I don’t think that I will ever forget when Dr. Davis looked at me and stated frankly, “You have major eye problems.” I cried right then and there. It was an answer, yes, to a question that had been hanging over me since second grade. Unfortunately, it was in no way, shape, or form the answer I had wanted. It didn’t matter that over half the population of the United States have these problems. What is half a country at a time when one feels entirely alone? I was scared, furious, and truly devastated.

From the time I was small, I had odd little quirks. When I wasn’t knocking into things or falling down for no apparent reason, (I did this so often my parents nicknamed me Lump Head and gave me a theme song), I was making silly errors in school, which resembled Dyslexia. My most serious defect was in spelling. Even after years of rules and phonics, I would spell the same word three different ways in one paper. Reading was second in line on my list of grievances. I read slowly, stumbling often and misreading entire sentences. Math, though least defined, was just as exasperating. The number of errors my work contained was just as embarrassing as it was frustrating. Because these difficulties persisted, when I was 16 years old my parents called in the help of a tutor. The tutor realized that I did not need her expertise, so I was sent to Fredericksburg Learning Center for testing. These tests revealed that I did not have Dyslexia, but that the answer to my problems lay in an area of vision we had never heard of before, Developmental Optometry. It was then that Dr. Davis diagnosed me with Binocular Fusion Disorder, using these three terrible words, “major eye problems.”

Binocular Fusion Disorder can be described as visual overload. My eyes do not work together to send my brain correct, easily processed information. This causes my brain to simply shut off certain functions of my eyes. Periphery is one thing my brain annihilated, giving me tunnel vision. It also represses whichever of my eyes is acting up, and generally wreaks havoc on my ability to connect the sensory dots. I do not know if my brain does this out of desperation or revenge, but I am now working to train my eyes to get along and have my brain stay out of their business. Weekly therapy sessions with Dr. and Mrs. Davis and the support from my wonderful family, have helped me through this whole mess.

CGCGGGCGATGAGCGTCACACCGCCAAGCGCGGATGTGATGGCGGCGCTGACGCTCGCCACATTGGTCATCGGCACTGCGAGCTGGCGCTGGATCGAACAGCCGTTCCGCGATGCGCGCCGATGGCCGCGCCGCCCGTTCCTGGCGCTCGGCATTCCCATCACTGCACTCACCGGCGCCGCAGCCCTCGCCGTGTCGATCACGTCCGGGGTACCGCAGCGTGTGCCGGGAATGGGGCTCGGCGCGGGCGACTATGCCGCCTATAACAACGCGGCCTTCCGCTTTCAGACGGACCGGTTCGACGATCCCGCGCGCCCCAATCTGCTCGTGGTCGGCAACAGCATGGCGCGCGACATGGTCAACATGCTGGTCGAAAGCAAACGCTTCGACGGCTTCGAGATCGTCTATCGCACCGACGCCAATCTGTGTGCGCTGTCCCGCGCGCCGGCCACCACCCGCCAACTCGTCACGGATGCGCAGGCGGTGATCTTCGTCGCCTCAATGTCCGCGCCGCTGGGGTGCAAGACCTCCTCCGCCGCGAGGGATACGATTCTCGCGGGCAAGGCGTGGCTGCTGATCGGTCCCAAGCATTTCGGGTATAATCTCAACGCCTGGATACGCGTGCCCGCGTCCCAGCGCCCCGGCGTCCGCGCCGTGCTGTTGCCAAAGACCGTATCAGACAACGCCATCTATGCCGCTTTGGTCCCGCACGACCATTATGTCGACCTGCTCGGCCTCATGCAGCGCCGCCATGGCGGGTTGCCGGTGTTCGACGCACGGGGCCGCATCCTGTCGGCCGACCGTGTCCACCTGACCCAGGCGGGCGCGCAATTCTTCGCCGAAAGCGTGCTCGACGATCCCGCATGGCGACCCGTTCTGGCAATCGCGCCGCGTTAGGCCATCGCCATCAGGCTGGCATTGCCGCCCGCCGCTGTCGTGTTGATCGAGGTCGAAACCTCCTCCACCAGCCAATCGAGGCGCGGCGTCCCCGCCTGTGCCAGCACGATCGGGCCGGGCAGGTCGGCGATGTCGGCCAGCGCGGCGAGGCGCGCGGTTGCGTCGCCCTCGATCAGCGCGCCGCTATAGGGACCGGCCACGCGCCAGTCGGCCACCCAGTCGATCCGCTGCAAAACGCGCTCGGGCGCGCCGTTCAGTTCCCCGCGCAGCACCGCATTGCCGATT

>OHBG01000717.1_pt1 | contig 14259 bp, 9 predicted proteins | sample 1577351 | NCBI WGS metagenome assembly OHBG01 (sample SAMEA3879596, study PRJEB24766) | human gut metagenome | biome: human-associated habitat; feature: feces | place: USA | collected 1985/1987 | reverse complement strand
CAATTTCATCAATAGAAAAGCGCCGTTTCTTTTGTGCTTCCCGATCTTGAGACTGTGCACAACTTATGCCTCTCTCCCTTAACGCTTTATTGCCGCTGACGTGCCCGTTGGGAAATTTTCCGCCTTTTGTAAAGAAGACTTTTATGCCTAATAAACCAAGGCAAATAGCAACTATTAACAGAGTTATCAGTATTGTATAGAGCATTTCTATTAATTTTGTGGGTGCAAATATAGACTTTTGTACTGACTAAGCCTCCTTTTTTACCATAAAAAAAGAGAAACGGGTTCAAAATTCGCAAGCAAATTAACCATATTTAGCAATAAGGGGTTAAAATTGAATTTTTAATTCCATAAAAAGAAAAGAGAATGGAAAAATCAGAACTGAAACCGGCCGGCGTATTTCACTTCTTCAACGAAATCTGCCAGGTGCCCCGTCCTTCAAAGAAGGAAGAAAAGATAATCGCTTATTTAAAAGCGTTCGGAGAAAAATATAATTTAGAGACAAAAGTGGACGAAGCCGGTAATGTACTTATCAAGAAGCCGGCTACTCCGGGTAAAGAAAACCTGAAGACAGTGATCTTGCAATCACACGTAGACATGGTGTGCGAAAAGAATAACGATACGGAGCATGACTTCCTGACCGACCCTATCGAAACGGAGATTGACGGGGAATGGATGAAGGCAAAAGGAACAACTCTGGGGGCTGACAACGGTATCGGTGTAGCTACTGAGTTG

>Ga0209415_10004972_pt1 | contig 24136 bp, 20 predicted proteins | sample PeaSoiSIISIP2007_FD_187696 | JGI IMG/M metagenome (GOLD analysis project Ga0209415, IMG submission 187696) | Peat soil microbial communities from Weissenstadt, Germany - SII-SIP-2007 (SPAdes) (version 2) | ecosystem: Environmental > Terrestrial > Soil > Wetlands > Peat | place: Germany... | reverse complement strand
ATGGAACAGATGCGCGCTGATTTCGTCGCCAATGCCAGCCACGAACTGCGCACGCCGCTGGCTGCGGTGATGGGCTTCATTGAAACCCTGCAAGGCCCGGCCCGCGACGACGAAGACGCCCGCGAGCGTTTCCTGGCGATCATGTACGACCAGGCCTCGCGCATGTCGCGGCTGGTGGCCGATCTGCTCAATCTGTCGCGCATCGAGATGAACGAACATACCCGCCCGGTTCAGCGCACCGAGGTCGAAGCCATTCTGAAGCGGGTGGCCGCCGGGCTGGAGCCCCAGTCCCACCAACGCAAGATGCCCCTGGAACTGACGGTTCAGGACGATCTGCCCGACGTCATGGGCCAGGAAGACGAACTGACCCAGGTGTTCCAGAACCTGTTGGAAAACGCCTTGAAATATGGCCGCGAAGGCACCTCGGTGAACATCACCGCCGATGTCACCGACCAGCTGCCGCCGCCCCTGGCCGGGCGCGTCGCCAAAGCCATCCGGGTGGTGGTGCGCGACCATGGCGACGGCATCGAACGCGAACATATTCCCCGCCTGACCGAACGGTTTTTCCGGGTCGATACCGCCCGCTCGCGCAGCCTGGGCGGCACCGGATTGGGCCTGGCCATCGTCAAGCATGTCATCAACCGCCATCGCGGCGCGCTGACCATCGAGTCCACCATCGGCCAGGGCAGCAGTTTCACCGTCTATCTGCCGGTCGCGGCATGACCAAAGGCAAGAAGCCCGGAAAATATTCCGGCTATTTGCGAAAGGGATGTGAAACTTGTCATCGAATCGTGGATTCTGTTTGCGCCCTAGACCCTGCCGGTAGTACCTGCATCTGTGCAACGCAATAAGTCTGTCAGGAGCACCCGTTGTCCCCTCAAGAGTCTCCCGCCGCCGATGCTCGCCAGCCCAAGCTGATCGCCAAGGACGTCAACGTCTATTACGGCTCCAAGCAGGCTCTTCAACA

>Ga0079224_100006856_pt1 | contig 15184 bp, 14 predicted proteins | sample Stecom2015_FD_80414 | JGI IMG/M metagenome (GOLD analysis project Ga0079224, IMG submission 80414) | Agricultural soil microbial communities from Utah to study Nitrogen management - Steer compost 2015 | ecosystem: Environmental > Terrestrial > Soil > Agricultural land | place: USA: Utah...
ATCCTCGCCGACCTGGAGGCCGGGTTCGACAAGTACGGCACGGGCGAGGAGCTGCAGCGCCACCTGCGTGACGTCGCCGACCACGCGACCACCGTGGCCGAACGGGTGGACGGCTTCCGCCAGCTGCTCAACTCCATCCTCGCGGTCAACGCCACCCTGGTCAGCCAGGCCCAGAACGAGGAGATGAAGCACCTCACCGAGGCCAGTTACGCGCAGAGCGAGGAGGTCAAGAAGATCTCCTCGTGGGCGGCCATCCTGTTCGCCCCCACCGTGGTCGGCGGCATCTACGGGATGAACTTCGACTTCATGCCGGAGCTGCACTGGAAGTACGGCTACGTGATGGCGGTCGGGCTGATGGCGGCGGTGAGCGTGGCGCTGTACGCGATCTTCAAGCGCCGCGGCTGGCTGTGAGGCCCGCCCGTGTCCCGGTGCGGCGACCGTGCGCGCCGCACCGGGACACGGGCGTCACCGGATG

I had a lot of issues getting over the initial shock and denial, which accompanied my diagnosis. Then came a blatant loathe and resistance to the many therapy exercises including ‘Stick Near Far’, ‘The Star Chart’, and ‘The Duck and Pigeon’. Dr. and Mrs. Davis gave me these exercises and many other nifty contraptions, instructing me to flail about until I felt completely and utterly ridiculous, all to retrain my misbehaving eyes. One thing I continue to hold in contempt is my prism glasses. I am supposed to wear them for all close-up work because my eyes, even today, get fatigued and I end up two inches from the paper. Even so, eye therapy has helped more than I expected. The initial “And how on earth is this going to help?” has passed, and things are going much smoother.

Though my math still contains many careless mistakes (I am beginning to suspect I am just a poor mathematician and it has nothing to do with my eyes), my spelling has begun to improve. Reading is easier, and I am proud to announce that I have shed the nickname Lump Head! It has taken over a year, and I am not completely finished ridding my eyes of their nasty little habits. At times I wonder if I will ever be able to spell ‘another’ without adding an uninvited ‘u’, or if I will ever be able to read like Speedy Gonzales, but I know I will never let this be an excuse to give up. Perhaps I may encounter obstacles between myself and my dreams, but “major eye problems” are no longer among them.

Latest updated on Kelsey Conway 2/3/2016:

Kelsey is now employed at the National Archives and Records Administration (NARA) and is training to become an archivist. Her youngest sister benefited from a less lengthy program with your office a few years ago. Also, our middle daughter at age 22 will begin therapy with you this week. I continue to recommend your services and people who seek care are always grateful beyond words.


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